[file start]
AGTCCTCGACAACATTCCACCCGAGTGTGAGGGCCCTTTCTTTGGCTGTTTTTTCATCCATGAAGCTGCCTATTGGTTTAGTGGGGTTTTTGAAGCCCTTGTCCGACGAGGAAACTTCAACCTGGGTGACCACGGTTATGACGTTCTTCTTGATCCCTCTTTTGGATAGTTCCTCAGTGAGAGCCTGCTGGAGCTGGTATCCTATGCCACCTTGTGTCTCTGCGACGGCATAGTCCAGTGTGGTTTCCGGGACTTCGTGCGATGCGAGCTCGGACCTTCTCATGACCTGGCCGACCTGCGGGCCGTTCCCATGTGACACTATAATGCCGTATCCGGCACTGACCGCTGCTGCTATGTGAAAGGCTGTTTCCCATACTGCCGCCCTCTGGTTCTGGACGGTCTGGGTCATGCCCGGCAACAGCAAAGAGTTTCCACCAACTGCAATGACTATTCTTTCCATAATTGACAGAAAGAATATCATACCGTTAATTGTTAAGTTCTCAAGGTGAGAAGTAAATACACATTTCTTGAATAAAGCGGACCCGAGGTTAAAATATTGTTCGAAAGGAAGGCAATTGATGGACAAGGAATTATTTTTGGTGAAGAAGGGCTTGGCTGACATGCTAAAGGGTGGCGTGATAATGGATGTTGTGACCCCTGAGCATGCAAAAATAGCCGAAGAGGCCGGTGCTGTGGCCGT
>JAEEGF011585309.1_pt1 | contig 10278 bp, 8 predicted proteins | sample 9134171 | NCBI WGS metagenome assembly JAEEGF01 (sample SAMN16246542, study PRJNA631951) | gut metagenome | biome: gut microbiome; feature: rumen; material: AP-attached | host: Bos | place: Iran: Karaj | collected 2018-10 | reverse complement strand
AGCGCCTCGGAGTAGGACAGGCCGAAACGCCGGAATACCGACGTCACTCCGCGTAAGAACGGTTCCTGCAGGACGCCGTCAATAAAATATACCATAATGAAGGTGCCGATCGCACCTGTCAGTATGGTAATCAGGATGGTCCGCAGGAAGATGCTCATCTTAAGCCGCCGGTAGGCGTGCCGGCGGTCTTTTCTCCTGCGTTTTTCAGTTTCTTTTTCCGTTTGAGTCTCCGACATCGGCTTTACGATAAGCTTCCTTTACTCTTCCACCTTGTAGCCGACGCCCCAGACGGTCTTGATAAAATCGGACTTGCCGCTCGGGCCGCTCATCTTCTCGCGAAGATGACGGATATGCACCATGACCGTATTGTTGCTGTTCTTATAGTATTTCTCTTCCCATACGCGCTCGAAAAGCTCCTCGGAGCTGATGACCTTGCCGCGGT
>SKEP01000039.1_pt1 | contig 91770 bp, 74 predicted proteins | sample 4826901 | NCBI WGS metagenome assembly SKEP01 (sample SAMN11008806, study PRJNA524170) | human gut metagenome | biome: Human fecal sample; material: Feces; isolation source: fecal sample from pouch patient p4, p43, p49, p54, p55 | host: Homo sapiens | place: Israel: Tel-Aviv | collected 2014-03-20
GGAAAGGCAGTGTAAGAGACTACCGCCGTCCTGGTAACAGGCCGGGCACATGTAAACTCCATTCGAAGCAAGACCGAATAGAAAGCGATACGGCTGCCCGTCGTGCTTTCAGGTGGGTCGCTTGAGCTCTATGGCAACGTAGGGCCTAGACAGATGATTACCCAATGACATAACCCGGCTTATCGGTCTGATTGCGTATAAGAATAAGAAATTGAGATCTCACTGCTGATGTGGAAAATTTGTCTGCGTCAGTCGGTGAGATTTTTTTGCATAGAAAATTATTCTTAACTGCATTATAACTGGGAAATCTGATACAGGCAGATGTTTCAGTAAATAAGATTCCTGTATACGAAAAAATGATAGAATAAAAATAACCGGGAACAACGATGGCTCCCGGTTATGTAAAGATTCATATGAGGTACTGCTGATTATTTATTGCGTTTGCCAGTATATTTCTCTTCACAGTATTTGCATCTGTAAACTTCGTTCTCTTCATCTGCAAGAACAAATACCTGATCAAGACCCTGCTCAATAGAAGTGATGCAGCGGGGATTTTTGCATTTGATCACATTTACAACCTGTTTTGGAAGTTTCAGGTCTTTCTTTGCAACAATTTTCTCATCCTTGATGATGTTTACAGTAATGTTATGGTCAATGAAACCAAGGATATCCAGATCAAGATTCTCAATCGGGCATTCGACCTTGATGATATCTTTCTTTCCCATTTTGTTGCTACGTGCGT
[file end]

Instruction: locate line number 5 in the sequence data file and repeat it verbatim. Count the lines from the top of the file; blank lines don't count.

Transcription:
GGAAAGGCAGTGTAAGAGACTACCGCCGTCCTGGTAACAGGCCGGGCACATGTAAACTCCATTCGAAGCAAGACCGAATAGAAAGCGATACGGCTGCCCGTCGTGCTTTCAGGTGGGTCGCTTGAGCTCTATGGCAACGTAGGGCCTAGACAGATGATTACCCAATGACATAACCCGGCTTATCGGTCTGATTGCGTATAAGAATAAGAAATTGAGATCTCACTGCTGATGTGGAAAATTTGTCTGCGTCAGTCGGTGAGATTTTTTTGCATAGAAAATTATTCTTAACTGCATTATAACTGGGAAATCTGATACAGGCAGATGTTTCAGTAAATAAGATTCCTGTATACGAAAAAATGATAGAATAAAAATAACCGGGAACAACGATGGCTCCCGGTTATGTAAAGATTCATATGAGGTACTGCTGATTATTTATTGCGTTTGCCAGTATATTTCTCTTCACAGTATTTGCATCTGTAAACTTCGTTCTCTTCATCTGCAAGAACAAATACCTGATCAAGACCCTGCTCAATAGAAGTGATGCAGCGGGGATTTTTGCATTTGATCACATTTACAACCTGTTTTGGAAGTTTCAGGTCTTTCTTTGCAACAATTTTCTCATCCTTGATGATGTTTACAGTAATGTTATGGTCAATGAAACCAAGGATATCCAGATCAAGATTCTCAATCGGGCATTCGACCTTGATGATATCTTTCTTTCCCATTTTGTTGCTACGTGCGT